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Attorney General Taking Action To Reduce Lead Hazards In Chittenden And Washington Counties

CONTACT: Robert F. McDougall, Assistant Attorney General, (802) 828-5507

January 25, 2010

Twenty-seven landlords in Chittenden and Washington Counties are the recipients of letters from the Office of Vermont Attorney General William H. Sorrell requesting that they demonstrate compliance with the Vermont lead law. Attorney General Sorrell announced today that his office recently mailed the letters requesting information on rental properties built prior to 1978. Landlords have been given 90 days to show that they are in compliance with the law.

“These letters continue the lead poisoning prevention efforts of my office state-wide,” said Attorney General Sorrell. “We have already sent letters to landlords in ten counties and there was an 18% increase in lead compliance filings in 2009. Hopefully, that trend will continue.”

The mailings to thirteen Chittenden County landlords and fourteen Washington County landlords continue a state-wide initiative of the Attorney General’s Office, and mark the second time that letters have been mailed to landlords in Chittenden County. Similar letters were mailed to Burlington landlords in early 2009, and have already been sent to landlords in Rutland, Windsor, Orange, Franklin, Windham, Bennington, and the three Northeast Kingdom counties.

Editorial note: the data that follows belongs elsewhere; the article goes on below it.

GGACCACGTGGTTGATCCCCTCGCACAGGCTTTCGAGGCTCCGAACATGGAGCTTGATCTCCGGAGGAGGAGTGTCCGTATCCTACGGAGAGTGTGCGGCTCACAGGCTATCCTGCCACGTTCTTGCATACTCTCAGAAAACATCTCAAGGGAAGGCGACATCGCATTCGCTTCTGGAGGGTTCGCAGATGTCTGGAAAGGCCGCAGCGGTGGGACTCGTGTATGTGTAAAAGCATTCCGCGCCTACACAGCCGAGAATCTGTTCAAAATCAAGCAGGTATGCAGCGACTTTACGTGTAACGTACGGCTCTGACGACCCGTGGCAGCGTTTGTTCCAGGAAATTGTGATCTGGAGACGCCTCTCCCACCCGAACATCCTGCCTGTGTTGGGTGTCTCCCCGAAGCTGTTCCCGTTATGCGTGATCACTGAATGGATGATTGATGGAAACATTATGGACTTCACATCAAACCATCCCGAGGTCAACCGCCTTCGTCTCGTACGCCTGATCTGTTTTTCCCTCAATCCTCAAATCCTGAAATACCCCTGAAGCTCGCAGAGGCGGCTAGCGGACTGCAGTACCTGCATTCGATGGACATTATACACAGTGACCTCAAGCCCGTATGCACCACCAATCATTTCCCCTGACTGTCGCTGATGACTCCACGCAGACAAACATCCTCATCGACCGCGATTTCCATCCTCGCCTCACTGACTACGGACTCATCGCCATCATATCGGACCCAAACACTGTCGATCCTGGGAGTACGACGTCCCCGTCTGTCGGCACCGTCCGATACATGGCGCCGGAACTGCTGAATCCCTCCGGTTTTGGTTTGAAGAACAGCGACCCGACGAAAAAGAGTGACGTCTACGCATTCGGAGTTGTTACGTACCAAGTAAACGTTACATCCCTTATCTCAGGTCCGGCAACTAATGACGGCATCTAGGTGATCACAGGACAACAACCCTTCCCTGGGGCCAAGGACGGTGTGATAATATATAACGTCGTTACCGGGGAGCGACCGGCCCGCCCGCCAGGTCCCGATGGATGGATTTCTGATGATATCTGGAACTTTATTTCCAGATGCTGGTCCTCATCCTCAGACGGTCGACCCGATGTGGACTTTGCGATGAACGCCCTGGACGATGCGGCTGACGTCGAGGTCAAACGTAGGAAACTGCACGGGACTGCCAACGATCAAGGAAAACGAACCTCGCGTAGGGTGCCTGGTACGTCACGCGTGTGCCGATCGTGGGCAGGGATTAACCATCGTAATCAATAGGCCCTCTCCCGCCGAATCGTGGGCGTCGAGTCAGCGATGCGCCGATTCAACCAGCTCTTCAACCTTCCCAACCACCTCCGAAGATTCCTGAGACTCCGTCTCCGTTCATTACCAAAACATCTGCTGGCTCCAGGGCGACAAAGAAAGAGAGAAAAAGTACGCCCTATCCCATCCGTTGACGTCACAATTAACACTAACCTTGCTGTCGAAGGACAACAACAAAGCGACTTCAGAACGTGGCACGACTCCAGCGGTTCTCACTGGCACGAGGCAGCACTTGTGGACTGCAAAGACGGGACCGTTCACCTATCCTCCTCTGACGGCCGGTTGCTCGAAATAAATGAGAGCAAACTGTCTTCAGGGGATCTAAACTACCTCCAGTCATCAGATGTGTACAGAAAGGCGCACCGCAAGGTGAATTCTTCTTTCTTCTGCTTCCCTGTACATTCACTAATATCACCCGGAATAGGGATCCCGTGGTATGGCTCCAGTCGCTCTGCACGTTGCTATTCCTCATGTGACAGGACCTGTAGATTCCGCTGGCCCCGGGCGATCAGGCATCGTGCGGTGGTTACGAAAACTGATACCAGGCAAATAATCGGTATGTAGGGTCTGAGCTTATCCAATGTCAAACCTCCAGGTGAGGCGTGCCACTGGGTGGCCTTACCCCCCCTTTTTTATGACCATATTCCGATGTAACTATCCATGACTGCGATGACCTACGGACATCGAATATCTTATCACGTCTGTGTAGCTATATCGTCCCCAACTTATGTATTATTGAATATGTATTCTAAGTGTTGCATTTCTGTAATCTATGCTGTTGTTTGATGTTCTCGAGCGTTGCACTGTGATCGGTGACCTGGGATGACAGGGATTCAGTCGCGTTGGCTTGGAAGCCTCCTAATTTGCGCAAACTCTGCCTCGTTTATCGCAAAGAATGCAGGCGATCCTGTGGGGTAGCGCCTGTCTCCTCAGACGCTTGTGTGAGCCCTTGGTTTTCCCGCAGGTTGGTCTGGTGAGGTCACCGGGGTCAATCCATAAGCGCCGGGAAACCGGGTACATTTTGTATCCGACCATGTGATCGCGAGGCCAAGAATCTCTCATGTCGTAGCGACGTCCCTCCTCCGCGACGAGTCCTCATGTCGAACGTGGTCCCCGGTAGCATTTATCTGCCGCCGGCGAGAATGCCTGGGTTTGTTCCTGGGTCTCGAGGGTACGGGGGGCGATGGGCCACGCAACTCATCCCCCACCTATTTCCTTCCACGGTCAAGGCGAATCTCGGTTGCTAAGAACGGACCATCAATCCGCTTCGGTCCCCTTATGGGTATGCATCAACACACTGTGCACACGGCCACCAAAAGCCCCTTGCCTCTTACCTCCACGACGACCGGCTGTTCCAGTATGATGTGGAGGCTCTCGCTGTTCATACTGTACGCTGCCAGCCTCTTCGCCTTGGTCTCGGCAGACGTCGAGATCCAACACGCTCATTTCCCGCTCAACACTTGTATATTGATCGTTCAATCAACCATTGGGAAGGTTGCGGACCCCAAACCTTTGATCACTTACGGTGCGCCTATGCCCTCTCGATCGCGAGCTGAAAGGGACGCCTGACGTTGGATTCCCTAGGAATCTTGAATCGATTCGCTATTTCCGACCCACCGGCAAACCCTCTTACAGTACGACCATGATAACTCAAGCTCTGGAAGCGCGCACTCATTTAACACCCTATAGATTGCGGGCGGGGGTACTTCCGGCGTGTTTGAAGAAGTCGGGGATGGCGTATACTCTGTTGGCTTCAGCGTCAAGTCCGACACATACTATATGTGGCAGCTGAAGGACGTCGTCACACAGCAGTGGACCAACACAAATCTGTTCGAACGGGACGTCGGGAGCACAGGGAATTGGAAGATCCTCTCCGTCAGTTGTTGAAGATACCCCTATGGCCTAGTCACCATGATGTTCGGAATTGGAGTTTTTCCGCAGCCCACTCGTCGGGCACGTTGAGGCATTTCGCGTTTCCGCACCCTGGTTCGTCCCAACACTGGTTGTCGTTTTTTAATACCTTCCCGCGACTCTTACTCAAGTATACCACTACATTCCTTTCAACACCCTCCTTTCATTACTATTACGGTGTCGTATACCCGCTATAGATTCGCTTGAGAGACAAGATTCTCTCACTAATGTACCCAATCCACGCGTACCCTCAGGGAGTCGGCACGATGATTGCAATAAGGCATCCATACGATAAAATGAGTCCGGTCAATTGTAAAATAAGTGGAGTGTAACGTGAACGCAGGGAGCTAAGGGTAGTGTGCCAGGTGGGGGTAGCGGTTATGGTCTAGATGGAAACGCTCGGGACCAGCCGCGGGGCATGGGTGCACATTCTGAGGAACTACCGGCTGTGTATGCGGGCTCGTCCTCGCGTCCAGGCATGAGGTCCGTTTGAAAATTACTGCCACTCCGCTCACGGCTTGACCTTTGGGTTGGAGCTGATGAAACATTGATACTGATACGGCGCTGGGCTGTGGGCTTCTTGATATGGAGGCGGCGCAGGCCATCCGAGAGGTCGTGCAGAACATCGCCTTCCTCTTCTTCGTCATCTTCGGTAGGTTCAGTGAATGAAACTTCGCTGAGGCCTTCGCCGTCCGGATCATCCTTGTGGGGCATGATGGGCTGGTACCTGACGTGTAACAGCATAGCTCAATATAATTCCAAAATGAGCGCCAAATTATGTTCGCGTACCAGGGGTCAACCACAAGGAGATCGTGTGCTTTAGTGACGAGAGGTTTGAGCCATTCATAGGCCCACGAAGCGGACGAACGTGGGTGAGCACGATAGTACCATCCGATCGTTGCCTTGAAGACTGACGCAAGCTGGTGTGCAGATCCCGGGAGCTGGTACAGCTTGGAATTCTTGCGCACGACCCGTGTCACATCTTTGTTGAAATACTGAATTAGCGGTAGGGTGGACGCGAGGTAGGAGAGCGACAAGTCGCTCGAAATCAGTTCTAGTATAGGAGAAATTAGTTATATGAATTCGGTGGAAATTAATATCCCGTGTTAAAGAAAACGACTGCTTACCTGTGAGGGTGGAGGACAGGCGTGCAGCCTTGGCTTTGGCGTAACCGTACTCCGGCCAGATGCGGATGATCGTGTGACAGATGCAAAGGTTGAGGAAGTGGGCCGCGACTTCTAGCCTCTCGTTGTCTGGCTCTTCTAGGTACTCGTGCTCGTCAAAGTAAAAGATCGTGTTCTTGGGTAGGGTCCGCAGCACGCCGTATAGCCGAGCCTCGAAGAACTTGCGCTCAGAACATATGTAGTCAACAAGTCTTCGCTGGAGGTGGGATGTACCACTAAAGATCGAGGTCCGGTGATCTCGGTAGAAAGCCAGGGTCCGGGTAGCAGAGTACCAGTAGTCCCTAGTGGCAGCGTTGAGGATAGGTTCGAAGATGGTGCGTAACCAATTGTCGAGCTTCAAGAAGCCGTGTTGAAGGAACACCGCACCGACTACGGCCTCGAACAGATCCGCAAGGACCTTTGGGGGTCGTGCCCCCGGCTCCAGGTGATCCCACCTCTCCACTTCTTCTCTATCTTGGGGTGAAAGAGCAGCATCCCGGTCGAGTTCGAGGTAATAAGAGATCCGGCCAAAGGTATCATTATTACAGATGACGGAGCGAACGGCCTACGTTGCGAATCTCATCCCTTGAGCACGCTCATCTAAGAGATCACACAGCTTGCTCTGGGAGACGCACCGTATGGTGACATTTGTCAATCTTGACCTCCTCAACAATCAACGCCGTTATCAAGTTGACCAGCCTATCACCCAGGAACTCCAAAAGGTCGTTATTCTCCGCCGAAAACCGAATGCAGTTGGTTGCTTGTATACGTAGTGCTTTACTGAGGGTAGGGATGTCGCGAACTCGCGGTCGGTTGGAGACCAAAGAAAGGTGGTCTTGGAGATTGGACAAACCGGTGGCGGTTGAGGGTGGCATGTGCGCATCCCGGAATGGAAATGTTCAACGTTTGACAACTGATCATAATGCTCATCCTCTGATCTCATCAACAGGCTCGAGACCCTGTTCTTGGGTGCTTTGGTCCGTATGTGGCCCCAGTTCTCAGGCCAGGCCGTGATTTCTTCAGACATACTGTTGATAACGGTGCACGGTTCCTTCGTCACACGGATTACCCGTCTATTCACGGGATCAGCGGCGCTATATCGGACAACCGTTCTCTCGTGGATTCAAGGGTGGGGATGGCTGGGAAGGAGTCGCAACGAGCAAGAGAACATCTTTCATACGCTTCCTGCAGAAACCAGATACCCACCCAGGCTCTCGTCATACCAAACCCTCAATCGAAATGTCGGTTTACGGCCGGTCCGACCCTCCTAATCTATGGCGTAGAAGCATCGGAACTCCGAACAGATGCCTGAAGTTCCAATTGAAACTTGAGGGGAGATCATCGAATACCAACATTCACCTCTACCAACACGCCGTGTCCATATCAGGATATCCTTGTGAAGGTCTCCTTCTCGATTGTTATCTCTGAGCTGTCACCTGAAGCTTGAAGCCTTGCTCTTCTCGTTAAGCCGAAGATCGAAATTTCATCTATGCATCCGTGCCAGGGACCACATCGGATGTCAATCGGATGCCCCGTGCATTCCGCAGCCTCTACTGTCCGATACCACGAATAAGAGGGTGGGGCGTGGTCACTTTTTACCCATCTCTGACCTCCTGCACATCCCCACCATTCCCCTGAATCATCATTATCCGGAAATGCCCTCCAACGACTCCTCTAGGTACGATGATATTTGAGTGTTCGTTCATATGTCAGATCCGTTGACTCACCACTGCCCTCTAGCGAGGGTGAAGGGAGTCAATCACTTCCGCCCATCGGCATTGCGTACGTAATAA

“Lead poisoning is a serious, but preventable problem in Vermont and we know that most Vermont landlords want to make their housing safe for their tenants,” said Attorney General Sorrell. “These letters provide Vermont landlords with the opportunity to work with us to ensure that their properties are safe and in compliance with Vermont law.”

Additionally, the Attorney General’s Office announced that its Consumer Assistance Program (“CAP”) will begin accepting housing complaints from tenants as of February 1st. More information on CAP and housing is available on the CAP website: Vermont landlords should be aware that when CAP receives housing complaints, it will confirm that landlords who are the subject of tenant complaints are in compliance with Vermont’s lead in housing law. Landlords who are not will have 90 days to come into compliance and notify the Attorney General’s Office.

For information concerning Vermont’s lead in housing law, the duties of owners, managers, and sellers of pre-1978 housing, and for copies of court documents from recent enforcement actions involving lead, see the Attorney General’s website at: and click on “Lead.”

  Website consulting provided by The National Association of Attorneys General.